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Discussion Starter #1
I'm looking to build a frame in the next couple weeks. What is everyone's thoughts on raft frame rails? Double or single rail?? Commercially all I've really used is double side rails. Is there a real benefit? Or is it just extra weight and welding?
 

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They have a point and a benefit for some applications. If they have a deck associated with them they offer strapping alternatives and facilitate movement around the boat. I saw a huge difference going from single rail to a decked double rail with my dogs and kids stability when moving back and forth. I won't put them on my small boat, but for the main boat I think they are priceless. Not decked I don't see an advantage. And you can deck single rail frames. I guess I'd say it depends on your goals for the frame.

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I like double rails with decking. You can strap things to them, but you can do that nearly as easily without decking, and even with just a single rail (although the strapping can get more creative). My reason for liking the decking is simply moving safely about the boat carrying gear. I've worked full seasons on boats without, and IMO, for how often guides are on and off of boats with heavy gear, it's just a safety issue.
 

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Double rail vs single rail

I'm looking to build a frame in the next couple weeks. What is everyone's thoughts on raft frame rails? Double or single rail?? Commercially all I've really used is double side rails. Is there a real benefit? Or is it just extra weight and welding?
A double rail raft/cat chassis transmits load from the intermediate cross bars to the inner longitudinal rails and then on to the transverse end cross bars. This reduces the moment and subsequent deflections in the cross and longitudinal members, aka, makes it stiffer. For narrow frames, the stiffness is insignificant. For large frames, 67 to 80" width, the affect is quite pronounced. For strapping and rigging, a strap attached to the inner rail affixing cargo is substantially stronger since the angle between the frame and the tension is >>0 eliminating the tangent multiplier.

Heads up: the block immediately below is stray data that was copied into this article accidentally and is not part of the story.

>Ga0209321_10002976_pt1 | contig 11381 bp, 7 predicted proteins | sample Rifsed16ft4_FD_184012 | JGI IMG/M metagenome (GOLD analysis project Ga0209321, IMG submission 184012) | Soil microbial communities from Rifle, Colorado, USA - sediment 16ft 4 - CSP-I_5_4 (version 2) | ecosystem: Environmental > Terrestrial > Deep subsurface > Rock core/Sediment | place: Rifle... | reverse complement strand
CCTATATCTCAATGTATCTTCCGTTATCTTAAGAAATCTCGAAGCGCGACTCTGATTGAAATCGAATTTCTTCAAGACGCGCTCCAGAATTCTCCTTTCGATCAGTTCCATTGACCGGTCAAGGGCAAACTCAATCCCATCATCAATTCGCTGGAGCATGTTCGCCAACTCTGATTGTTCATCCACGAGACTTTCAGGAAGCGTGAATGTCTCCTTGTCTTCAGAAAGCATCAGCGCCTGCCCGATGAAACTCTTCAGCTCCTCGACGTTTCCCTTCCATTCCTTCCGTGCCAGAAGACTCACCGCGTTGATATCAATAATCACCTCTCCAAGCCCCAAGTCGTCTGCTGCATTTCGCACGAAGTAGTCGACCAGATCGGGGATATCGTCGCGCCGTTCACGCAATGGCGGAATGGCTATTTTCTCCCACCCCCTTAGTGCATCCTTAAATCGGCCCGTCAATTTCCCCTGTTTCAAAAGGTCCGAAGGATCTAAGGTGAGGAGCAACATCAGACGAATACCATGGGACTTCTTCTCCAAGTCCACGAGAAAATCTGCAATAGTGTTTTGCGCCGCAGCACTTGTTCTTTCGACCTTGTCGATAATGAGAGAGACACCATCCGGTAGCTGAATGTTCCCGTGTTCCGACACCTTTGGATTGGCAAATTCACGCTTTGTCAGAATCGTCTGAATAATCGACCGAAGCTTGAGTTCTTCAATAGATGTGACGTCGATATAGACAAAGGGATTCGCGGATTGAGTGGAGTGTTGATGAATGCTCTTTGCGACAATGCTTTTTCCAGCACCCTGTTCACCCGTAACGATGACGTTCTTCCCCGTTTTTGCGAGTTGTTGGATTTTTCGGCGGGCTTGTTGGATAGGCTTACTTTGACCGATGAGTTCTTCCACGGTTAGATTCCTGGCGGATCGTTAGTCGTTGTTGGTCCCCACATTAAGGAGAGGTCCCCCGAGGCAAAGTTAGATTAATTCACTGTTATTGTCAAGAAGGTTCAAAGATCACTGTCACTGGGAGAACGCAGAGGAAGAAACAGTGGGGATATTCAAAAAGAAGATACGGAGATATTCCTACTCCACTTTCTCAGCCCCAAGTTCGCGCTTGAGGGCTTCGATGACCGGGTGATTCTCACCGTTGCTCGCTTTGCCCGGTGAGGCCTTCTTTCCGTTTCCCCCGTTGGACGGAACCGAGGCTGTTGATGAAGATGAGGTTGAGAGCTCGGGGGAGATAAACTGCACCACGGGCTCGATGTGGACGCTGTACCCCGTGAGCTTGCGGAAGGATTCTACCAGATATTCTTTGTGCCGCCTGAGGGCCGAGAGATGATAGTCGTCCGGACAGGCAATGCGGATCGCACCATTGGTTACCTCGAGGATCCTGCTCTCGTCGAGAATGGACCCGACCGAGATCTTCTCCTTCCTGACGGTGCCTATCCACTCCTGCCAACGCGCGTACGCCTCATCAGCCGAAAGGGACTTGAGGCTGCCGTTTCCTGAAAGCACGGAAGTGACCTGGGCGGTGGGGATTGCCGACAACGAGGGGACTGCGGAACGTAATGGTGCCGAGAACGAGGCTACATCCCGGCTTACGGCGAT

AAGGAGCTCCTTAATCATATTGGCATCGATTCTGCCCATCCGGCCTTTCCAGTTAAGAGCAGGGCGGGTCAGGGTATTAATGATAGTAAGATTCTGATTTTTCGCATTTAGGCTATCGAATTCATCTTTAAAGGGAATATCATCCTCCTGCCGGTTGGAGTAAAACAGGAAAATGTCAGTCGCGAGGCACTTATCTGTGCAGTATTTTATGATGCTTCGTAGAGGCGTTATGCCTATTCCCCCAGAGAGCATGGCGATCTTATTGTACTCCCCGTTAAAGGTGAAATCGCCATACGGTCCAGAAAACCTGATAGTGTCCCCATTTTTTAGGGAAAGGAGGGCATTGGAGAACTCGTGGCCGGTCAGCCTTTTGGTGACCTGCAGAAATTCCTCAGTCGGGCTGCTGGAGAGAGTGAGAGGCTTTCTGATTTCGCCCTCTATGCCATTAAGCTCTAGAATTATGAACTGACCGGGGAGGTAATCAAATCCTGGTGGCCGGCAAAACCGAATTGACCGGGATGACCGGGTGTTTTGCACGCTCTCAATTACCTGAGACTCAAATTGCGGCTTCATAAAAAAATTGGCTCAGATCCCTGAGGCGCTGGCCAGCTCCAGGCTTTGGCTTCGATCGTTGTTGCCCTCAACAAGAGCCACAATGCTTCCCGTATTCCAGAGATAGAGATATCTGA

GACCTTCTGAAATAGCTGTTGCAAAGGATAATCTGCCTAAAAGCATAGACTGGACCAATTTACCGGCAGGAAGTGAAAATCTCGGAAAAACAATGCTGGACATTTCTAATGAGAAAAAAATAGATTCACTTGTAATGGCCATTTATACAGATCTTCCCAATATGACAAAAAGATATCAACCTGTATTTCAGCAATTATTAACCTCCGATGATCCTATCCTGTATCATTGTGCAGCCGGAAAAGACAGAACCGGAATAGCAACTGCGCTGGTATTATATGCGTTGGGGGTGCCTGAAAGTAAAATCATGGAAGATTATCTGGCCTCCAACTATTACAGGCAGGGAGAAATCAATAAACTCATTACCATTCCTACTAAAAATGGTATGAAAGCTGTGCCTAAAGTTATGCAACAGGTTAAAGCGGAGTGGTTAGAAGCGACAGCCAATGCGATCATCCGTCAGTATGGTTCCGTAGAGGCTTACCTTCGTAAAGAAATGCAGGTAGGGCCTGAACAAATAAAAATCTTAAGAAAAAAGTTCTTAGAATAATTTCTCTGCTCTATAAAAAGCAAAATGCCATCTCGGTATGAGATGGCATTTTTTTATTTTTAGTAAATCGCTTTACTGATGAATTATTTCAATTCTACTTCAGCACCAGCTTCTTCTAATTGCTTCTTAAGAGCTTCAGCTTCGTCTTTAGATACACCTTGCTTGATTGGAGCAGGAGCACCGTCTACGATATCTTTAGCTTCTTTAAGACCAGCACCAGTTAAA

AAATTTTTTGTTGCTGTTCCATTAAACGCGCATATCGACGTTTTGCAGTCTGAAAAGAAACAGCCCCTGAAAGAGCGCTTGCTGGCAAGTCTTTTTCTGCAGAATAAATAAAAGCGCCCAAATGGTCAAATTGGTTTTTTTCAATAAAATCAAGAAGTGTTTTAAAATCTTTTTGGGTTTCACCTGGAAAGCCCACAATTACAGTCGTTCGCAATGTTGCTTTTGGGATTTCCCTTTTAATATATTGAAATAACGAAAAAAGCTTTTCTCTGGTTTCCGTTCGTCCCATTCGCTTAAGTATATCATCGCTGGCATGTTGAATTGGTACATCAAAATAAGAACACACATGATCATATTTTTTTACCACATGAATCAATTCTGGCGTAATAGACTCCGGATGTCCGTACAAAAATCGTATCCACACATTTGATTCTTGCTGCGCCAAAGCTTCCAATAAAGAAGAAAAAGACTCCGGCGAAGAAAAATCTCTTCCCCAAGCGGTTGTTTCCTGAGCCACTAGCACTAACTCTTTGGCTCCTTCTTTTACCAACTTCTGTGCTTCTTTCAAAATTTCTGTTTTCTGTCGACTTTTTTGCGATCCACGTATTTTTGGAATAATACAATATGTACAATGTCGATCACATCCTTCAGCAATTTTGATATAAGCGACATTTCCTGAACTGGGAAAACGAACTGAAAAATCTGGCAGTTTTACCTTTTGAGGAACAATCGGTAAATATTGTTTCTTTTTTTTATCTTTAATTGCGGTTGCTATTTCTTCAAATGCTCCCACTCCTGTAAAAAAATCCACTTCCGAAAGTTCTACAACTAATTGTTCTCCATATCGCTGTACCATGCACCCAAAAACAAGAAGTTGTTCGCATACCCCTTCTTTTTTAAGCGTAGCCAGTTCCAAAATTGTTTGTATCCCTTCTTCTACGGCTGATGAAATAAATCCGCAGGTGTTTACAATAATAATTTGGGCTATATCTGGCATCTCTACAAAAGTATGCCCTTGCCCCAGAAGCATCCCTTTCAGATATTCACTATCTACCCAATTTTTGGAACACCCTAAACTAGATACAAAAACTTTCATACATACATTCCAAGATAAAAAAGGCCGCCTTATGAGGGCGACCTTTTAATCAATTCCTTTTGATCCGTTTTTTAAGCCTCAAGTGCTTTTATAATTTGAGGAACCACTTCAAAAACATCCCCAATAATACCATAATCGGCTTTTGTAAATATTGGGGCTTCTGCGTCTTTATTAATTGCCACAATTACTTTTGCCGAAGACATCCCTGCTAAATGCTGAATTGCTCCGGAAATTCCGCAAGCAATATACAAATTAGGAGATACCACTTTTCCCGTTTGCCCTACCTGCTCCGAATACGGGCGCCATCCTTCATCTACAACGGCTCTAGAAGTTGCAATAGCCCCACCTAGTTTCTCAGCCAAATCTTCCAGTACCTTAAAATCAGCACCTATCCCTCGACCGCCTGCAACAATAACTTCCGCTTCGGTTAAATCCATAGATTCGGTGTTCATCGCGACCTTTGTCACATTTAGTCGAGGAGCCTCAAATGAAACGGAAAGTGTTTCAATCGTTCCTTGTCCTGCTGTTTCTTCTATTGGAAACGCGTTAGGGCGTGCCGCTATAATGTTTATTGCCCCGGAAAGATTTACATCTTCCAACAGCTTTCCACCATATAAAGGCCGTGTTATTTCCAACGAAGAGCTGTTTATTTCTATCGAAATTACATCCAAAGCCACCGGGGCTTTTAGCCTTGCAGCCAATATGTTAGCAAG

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Yeah what he said... and they look cool and stuff.
 

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Discussion Starter #6
Thanks everyone for the input. I have enough aluminium to do double rails, so that is like what I will do. All I've really ever rowed are double railed frames, I guess I thought that the main benefit of them was they are stronger/hold up to more abuse and constant trips all season long. For a private boaters frame doing around 4 short trips a year i wouldnt think it would make a huge difference, but since I've got the metal, I might as well make it bomber. right?
 

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I'm working on a simple, decked, four bay, single rail frame based on Gary's t-fittings, locally sourced aluminum pipe and half inch baltic birch. I'm pretty happy with the way it is shaping up. (and I'm putting it on a PVC raft, so don't tell Gary).
 

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Discussion Starter #10
I guess my other question is, what is the average distance from the seat that my oar towers should go? Or is just what ever I like. I have a small (12') raft with a really small, basic day trip frame that I've always felt the towers are too close on, so I sit on the cooler to get a few more inches of room
 

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I guess my other question is, what is the average distance from the seat that my oar towers should go? Or is just what ever I like. I have a small (12') raft with a really small, basic day trip frame that I've always felt the towers are too close on, so I sit on the cooler to get a few more inches of room
We have some videos on our website that talk about setting up your frame. The basics concepts talked about should make sense for most frames:

https://downriverequip.com/how-to-videos/

https://www.youtube.com/watch?v=gDy5pOk0Imc#action=share
 

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tower placement

I guess my other question is, what is the average distance from the seat that my oar towers should go? Or is just what ever I like. I have a small (12') raft with a really small, basic day trip frame that I've always felt the towers are too close on, so I sit on the cooler to get a few more inches of room
12 to 15" in front of your knees or that dimension that you can swing your oar past your waste-line to clean an obstruction in the river.
 
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